The relatively recent arrival of electronic nicotine delivery systems (ENDS) to the marketplace — and marketing claims that it’s a safer alternative to combustible cigarettes — has led to new questions about risk, particularly in the context of maternal and fetal health.
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“This is a patient population,” says Nikita Desai, MD, pulmonologist and critical care physician in Cleveland Clinic’s Respiratory Institute, “that is typically very motivated to rapidly adopt healthy lifestyle choices.”
Misguided or insufficient data about the safety and/or efficacy of a product like ENDS creates a challenge for clinicians to effectively counsel patients.
Dr. Desai authored a review article on the topic recently published in Obstetric Medicine.
What are ENDS?
The use of ENDS, which have been commercially available in the U.S. since 2007, has steadily increased, despite the declining use of combustible cigarettes. ENDS contain a liquid form of nicotine, in addition to other contents, including propylene glycol, glycerin and flavorings. The device is attached to a heated coil and enables the liquid to be heated, vaporized and inhaled by users.
In 2016, the Food and Drug Administration acquired limited oversight of some of these devices; however, questions remain about the comparative safety of ENDS to combustible cigarettes, long-term health effects and whether there is any validity to the claims that ENDS supports smoking cessation.
ENDS do not produce byproducts like those of a combustible cigarette, such as volatile organic compounds, polycyclic aromatic hydrocarbons and tobacco-specific N-nitrosamines; however, it’s well documented that nicotine exposure poses an independent risk to infant morbidity and mortality.
Emerging ENDS research suggests risk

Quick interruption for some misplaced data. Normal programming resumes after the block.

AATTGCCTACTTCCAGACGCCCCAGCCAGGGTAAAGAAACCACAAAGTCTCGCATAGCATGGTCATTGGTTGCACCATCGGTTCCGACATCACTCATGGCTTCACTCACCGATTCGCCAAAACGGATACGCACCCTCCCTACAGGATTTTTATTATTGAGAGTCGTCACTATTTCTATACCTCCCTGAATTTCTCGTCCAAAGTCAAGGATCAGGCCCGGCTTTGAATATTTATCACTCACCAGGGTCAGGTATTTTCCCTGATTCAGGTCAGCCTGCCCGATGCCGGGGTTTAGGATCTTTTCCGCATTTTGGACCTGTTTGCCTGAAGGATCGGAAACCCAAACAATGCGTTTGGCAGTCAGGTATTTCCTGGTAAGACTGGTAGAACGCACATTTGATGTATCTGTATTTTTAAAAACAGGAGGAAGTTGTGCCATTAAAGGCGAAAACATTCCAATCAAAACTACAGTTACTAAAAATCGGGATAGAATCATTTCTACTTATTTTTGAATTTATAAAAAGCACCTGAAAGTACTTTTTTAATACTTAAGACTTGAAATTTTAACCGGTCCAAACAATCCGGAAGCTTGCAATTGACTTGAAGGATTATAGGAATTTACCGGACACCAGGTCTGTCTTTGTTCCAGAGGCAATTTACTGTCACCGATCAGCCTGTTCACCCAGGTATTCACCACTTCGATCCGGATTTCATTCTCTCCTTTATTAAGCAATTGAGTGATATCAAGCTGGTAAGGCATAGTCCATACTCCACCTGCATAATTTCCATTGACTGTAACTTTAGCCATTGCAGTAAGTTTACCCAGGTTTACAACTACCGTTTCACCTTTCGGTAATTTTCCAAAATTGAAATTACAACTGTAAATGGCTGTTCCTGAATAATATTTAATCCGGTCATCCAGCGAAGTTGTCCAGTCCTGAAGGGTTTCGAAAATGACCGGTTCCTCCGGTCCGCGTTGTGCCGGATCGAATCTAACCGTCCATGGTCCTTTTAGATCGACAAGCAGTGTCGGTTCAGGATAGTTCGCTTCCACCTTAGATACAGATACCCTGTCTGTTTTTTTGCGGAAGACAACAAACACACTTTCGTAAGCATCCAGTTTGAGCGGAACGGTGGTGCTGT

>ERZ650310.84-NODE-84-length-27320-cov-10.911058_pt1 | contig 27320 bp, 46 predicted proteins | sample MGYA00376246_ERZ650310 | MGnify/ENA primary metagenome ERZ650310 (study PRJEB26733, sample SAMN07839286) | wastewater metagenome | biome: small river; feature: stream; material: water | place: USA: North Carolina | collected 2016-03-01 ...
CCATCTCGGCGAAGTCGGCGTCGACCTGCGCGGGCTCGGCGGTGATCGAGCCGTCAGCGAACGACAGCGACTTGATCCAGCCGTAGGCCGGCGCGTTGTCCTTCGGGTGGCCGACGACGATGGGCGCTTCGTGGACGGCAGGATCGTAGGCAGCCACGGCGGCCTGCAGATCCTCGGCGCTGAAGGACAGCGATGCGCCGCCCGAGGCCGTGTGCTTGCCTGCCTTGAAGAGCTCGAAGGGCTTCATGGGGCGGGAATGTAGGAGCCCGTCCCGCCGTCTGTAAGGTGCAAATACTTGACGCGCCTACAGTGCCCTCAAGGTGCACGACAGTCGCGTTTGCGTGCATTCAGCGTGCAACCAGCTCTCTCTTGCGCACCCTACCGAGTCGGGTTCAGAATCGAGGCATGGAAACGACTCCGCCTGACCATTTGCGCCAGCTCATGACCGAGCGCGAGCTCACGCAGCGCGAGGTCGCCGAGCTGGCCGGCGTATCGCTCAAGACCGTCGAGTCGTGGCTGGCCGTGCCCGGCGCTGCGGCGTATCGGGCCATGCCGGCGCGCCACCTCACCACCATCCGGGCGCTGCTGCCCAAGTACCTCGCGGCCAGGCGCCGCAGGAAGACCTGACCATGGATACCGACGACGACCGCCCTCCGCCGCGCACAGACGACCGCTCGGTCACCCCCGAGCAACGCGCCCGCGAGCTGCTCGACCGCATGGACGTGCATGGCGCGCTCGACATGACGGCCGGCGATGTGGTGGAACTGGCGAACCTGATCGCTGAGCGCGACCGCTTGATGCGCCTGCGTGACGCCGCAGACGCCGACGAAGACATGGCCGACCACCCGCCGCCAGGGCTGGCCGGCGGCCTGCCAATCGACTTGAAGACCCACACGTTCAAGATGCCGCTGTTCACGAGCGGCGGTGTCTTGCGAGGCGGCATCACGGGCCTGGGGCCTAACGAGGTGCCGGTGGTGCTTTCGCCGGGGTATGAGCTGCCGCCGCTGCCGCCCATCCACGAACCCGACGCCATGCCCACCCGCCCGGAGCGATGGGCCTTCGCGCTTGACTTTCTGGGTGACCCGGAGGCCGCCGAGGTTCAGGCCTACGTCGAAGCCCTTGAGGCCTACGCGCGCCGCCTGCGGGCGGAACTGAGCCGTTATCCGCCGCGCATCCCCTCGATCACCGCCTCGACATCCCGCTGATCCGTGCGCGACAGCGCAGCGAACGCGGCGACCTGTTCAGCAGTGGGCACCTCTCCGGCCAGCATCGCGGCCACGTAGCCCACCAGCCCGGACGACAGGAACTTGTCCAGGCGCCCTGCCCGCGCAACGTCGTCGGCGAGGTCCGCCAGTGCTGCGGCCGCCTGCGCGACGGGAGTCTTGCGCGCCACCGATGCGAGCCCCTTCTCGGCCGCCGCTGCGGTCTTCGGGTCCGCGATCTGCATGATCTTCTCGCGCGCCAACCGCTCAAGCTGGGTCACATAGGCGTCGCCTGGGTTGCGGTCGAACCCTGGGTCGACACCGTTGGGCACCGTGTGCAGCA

Preclinical studies have begun to validate the ill effects of ENDS. Findings from one study demonstrated that fetal exposure to ENDS led to the increased production of pro-inflammatory cytokines in the offspring of mouse models.1 In similar preclinical models, researchers found dysregulation in frontal cortex gene expression and a decrease in hippocampal gene expression.2 Reduction in offspring weight and crown-rump length has also demonstrated correlation with ENDS use.3
One in vitro study showed that fetal exposure to vapor from the device resulted in a significant reduction in trophoblast invasion and tube formation, functions that are vital to fetal development.4 Surprisingly, these findings were present in the vapor even in the absence of nicotine. This suggests that even the non-nicotine additives in ENDS incur some level of risk to fetal development.
Common themes in usage
Dr. Desai highlights a few common themes in the literature about how pregnant users perceive the product.
“Even though there is a general acknowledgment that it carries at least some degree of risk, there seems to be a coexisting agreement that it’s a safer alternative to smoking cigarettes,” she says. Users also tend to believe that ENDS is an effective cessation tool, though the literature does not support its safety and efficacy.